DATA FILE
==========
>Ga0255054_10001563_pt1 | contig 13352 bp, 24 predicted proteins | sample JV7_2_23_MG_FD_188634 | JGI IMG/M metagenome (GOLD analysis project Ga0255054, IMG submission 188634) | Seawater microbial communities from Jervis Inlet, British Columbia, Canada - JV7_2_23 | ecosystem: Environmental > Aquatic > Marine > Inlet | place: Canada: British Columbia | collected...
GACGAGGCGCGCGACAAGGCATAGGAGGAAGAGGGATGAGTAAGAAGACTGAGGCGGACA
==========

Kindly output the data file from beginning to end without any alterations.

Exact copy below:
>Ga0255054_10001563_pt1 | contig 13352 bp, 24 predicted proteins | sample JV7_2_23_MG_FD_188634 | JGI IMG/M metagenome (GOLD analysis project Ga0255054, IMG submission 188634) | Seawater microbial communities from Jervis Inlet, British Columbia, Canada - JV7_2_23 | ecosystem: Environmental > Aquatic > Marine > Inlet | place: Canada: British Columbia | collected...
GACGAGGCGCGCGACAAGGCATAGGAGGAAGAGGGATGAGTAAGAAGACTGAGGCGGACA